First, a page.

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Don’t be a D**k

25 Sep
It’s been hard to come back to reality and feel that I am not making a substantial difference to lots of people everyday. I was in awe of all the workers there, from the outreach team, talking to the kids on the streets and trying to gain enough trust for them to follow them to the Retrak centre. The nurses that deal with kids with nasty open wounds to potentially having contracted malaria/typhoid. The social workers that try and get to the bottom of any child abuse and explain to them what a ‘bad touch’ is and that ‘no means no’. The list goes on, they were all fabulous and working hard towards Retrak’s mission of ‘No Child Forced to Live on the Street’.
However today I witnessed something that both upset me and gave me some hope and purpose. My colleague Jonathan was walking on the street to the office when he witnessed someone verbally attacking and abusing a homeless woman on Peter Street. The individual was throwing her belongings in the middle of the road and asking her to move on from that pavement. Instead of walking off, Jonathan decided to get involved and urged the individual to stop his aggressiveness and leave. The person was so out of order that the police had to be called out and my colleague waited until they arrived.


This incident reminded me and really brought to life a conversation I had with one of the volunteers Sandhya Sharma. We were talking about coming back to reality, chasing business objectives and not feeling a sense of purpose. She told me that if only we looked after 10 people around us, then the world would instantly be a better place. This is obviously very true and we should all work harder to display more kindness to one another. Or to put it more plainly, just Don’t be a D**k to people! 

You don’t have to raise masses of money or donate if you can’t, you don’t have to give up your job and volunteer for no money. Just be nice. Be nice to those around you. The ripple effect that follows would surprise us all.




The Power of Values at

4 Nov

I love attending conferences as it is an opportunity not only to learn more, but to realise how much more knowledge and confidence you have around the HR/L&D/OD and Recruitment topics that are being discussed.

The CIPD Annual conference has always been a great opportunity for me to do this. I can look at my progression and knowledge each year and each year learn something new or cement even further what I already know.

At all the HR events I attended in the last couple of years I heard the words ‘values’ and ‘culture’ a lot and was always fascinated by the stories around these. However, until recently, I did not understand how powerful these concepts would be for me and for my organisation.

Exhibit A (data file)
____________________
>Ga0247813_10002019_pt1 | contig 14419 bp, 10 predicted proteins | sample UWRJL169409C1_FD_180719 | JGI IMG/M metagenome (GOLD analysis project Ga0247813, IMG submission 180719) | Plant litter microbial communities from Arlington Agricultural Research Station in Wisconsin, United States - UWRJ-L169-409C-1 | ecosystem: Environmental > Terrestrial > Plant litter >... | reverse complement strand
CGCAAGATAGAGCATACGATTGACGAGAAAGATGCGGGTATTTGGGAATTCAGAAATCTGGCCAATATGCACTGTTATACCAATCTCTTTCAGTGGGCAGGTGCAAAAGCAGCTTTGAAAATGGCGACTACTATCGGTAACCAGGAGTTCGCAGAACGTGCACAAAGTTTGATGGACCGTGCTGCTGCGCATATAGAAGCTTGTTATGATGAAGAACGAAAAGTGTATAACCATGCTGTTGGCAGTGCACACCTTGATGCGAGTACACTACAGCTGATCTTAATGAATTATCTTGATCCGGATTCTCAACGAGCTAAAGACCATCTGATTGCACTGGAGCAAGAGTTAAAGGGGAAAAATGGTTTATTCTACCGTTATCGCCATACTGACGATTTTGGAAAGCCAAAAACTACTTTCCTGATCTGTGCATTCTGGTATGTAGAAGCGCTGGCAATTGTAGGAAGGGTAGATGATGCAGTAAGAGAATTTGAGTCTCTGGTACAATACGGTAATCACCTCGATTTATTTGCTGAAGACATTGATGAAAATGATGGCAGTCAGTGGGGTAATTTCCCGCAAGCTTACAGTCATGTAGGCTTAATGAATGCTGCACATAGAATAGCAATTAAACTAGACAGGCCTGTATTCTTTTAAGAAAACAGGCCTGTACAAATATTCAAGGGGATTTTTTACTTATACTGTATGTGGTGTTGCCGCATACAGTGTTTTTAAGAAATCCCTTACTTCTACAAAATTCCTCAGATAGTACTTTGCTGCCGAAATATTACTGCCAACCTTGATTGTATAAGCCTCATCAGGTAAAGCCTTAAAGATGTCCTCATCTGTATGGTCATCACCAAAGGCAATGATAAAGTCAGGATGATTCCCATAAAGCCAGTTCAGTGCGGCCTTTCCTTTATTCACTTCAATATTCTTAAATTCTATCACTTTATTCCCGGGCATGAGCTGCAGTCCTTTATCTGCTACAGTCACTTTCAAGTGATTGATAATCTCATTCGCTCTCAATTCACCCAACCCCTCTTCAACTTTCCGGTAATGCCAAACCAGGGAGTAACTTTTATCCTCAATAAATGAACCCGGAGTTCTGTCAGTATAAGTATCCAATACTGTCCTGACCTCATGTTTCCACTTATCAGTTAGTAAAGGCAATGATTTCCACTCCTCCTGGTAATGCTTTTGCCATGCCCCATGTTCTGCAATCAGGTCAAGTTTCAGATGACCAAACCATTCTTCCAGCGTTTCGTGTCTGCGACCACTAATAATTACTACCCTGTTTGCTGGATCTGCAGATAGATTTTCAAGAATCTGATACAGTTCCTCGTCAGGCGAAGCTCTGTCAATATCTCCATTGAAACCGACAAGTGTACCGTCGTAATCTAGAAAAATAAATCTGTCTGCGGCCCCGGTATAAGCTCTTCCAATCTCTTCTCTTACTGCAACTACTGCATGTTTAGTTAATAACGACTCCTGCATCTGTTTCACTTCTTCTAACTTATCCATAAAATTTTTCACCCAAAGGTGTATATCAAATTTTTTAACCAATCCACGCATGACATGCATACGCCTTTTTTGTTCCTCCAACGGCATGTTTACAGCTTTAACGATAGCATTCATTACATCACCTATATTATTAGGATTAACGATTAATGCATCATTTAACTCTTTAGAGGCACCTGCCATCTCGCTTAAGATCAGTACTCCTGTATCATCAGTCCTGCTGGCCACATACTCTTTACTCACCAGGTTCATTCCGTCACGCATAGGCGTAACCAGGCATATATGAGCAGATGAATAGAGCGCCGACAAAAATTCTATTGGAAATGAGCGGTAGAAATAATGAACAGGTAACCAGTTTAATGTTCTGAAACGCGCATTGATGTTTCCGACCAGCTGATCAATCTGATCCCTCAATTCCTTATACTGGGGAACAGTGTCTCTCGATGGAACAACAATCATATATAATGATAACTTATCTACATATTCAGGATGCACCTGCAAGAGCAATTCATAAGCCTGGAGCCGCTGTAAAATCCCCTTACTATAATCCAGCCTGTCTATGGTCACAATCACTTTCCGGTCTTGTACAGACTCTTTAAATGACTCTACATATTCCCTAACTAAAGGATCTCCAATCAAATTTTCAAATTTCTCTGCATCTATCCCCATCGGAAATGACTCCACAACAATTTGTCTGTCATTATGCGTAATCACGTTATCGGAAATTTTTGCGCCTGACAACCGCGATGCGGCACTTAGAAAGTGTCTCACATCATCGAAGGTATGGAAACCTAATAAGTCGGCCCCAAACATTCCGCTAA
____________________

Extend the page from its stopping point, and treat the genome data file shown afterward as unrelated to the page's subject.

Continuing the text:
I was involved in helping articulate its values and we did it in an ‘anything but ordinary’ way. We launched a week-long event called V-Festival (V for Values) in order to involve as many colleagues as possible in a number of different activities to get meaningful feedback and data. If you heard our People Director Ryan Cheyne speak at #cipd15students on 3rd November 2015 you will know all about the bunting and the activities, however if you have missed it, have a look at this interview.

ryan c

It was a truly historic moment for and thanks to an interactive format, live music and by having lots of fun, we discovered what truly glues us together, our DNA and what makes us act like we do. Having those defined will make us work on an even better culture.

But what is culture?

Ryan defined it as something hard to nail down. Something that you can’t touch, but you can definitely feel. Culture is also about the stories. Some might not be true, but they help build the culture of businesses. If you want to learn about a culture, listen to the stories. If you want to change the culture, change the stories.

Culture is ingrained and developed over time and of course what made so successful over the past 10 years is still important, therefore involving the team in articulating our values and culture was an essential exercise in order to include the past, present and future of Rentalcars. Over 1000 colleagues (out of 1200) took part in the events. Themes were pulled out and by involving everyone in recognising the company’s past and getting excited about our future aspirations. we started our journey to drive cultural change.

no repeats car word cloud

10 years ago was founded and some ‘long for those days’, but the majority look back at the journey with a smile on their face and a sense of achievement. Most see that without the stories and the past we wouldn’t be where we are and we can progress even further by using the same principles, the same ‘know how’ that led us to where we are.

What will keep us on the right track, what will remind us of ‘how we do things around here’ are the values. Values that were relevant then, are relevant now and will be relevant in the future. However much we change, we expand, we grow, values are the glue that will hold us together and allows us to feel as one company. Embedding them now, showing how important they are and how they led us to our success, will make us even more successful and unique.

Our values will make us remember where we have come from, live the present, launch us into the next step of our exciting journey and help us build the right culture to create an amazing place to work.